ILI9341 Performance Improvements

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  • Hi

    I got a 2.2" 240*320 ILI9341 controlled display and have been really pleased with it (considering its low price) but the current ILI9341 module uses a Graphics Callback to display every pixel which is a bit too slow.

    I have implemented a new method in the Controller module:

    LCD.drawStringBuffered(str, x, y, fontSize, r, g, b)

    This creates a buffer for the string being drawn then sends it to the display all at once. It is working (much faster than pixel by pixel) but I am having issues with the colour (wrong colours being displayed). I think it is something to do with the endianness of the 16bit colour data.

    The current module uses the following code when writing 16 bit values (e.g. pixel colour) to the SPI:

    spi.write(c>>8,c);

    Could this be achieved by changing modifying the spi setup to use an order of 'lsb'. (I did try this but nothing was displayed!)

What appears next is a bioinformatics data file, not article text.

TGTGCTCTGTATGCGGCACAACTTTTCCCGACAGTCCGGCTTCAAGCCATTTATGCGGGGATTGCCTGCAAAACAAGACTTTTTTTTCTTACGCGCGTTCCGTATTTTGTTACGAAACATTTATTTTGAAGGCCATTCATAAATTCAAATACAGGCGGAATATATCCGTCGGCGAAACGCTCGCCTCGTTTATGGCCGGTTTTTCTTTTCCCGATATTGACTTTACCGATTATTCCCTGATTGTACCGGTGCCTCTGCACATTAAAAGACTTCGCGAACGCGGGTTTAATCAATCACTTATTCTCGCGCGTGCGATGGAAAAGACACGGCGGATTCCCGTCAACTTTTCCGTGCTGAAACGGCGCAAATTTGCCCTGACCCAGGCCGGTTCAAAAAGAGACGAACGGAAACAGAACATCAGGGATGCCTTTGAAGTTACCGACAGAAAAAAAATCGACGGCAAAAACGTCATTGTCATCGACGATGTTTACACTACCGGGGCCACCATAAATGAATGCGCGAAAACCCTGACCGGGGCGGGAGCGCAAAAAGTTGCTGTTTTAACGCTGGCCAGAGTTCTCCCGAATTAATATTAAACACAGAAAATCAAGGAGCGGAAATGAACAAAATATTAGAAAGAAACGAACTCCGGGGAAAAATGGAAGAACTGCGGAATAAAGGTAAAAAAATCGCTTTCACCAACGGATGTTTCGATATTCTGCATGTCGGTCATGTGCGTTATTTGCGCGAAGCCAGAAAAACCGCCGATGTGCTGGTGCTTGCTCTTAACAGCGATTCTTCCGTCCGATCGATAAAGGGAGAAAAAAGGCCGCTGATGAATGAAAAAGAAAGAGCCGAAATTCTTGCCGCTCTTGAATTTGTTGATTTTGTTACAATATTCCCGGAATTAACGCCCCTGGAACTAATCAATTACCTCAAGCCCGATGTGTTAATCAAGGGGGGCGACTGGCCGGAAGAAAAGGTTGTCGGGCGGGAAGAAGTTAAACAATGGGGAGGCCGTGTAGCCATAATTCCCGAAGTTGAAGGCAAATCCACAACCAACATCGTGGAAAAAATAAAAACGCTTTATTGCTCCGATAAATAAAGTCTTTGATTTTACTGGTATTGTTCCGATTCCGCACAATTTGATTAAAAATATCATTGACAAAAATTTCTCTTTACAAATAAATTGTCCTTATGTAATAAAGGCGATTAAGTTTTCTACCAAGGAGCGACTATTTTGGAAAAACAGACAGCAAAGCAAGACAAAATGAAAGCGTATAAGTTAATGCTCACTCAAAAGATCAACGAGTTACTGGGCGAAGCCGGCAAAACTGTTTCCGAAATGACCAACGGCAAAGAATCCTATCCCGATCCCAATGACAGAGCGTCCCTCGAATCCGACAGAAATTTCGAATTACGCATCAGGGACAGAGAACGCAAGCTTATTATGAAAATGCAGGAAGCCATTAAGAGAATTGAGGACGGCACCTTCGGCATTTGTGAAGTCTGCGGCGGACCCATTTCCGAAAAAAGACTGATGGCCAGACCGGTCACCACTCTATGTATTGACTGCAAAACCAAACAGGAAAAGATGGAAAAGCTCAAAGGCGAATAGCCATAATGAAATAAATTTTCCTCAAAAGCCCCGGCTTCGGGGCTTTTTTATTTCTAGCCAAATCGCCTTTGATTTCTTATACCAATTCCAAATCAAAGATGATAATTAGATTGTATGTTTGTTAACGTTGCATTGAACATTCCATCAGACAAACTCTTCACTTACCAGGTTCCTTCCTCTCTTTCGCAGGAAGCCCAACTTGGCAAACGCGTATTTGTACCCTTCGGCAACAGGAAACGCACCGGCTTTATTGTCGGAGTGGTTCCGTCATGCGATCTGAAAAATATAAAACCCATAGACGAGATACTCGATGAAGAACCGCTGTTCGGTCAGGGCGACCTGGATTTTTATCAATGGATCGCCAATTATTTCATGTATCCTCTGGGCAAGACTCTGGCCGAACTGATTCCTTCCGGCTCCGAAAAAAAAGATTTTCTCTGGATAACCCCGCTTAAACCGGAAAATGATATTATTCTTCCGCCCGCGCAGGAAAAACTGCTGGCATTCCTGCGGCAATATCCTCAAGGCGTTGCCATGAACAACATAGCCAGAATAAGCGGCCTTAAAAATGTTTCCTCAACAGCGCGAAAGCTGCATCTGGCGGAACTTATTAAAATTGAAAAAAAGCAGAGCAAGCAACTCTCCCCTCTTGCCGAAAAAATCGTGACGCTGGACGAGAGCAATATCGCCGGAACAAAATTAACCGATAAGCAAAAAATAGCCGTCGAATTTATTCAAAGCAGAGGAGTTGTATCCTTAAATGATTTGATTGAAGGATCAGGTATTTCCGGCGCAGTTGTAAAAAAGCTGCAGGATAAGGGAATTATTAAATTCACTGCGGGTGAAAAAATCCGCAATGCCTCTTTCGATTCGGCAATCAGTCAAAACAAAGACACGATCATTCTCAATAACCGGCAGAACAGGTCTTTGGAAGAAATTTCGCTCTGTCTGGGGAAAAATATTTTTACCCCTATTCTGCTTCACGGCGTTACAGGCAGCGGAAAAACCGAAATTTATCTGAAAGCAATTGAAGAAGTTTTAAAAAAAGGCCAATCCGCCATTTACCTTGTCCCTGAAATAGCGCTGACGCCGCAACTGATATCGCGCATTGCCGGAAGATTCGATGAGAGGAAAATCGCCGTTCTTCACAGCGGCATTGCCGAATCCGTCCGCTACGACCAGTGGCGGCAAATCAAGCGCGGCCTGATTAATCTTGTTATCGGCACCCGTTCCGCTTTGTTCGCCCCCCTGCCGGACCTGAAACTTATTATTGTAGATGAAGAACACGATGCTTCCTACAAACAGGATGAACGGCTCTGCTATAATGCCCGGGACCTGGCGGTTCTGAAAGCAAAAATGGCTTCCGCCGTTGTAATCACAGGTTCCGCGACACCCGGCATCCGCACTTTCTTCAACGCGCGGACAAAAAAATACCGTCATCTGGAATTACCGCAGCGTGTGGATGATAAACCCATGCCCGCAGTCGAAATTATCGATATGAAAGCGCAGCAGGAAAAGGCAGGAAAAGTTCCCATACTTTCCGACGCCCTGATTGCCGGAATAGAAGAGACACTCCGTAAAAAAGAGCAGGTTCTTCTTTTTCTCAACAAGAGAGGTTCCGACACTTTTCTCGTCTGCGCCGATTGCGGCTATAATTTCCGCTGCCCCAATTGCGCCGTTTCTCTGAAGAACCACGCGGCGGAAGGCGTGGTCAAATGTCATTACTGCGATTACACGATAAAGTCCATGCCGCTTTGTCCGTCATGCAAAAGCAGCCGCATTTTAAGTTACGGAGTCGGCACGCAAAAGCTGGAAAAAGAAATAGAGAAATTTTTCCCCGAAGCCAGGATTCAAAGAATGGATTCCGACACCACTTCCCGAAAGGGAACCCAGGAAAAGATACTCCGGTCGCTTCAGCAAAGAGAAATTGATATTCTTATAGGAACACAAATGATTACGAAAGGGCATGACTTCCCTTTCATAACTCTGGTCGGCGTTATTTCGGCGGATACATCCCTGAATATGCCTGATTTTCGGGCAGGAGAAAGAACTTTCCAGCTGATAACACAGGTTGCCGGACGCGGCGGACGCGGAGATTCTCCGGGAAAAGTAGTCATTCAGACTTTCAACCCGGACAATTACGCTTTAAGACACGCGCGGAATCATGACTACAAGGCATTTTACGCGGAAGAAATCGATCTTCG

Anyway I'm pleased with how the screen performs & can work around the invalid colors but it would be great if I could get it functioning correctly. My method is as follows:

      LCD.drawStringBuffered = function(str, x, y, fontSize, r, g, b){
        //Create a dummy Graphics object to get size of string in fontSize
       var g = Graphics.createArrayBuffer(1, 1, 1);
        g.setFontVector(fontSize);
        var width = g.stringWidth(str)
        
        var height = fontSize * 1.3; // this works but not sure how height is related to size for vector font
        var x2 = x + width-1;
        var y2 = y + height-1;
        
        //now the width/height is known actual Graghics object can be created
        g = Graphics.createArrayBuffer(width, height, 16);  
        g.setFontVector(fontSize);
        g.setColor(r, g, b);
        g.drawString(str,0,0);
        
        //write buffer to spi
        ce.reset();
        spi.write(0x2A,dc);
        spi.write(x>>8,x,x2>>8,x2);
        spi.write(0x2B,dc);
        spi.write(y>>8,y,y2>>8,y2);
        spi.write(0x2C,dc);
        spi.write(g.buffer);
        ce.set();
        
        //I tried shifting the buffer by 8 bits - some colors correct but others lost
        //offsetBuffer = new Uint8Array(g.buffer, 1);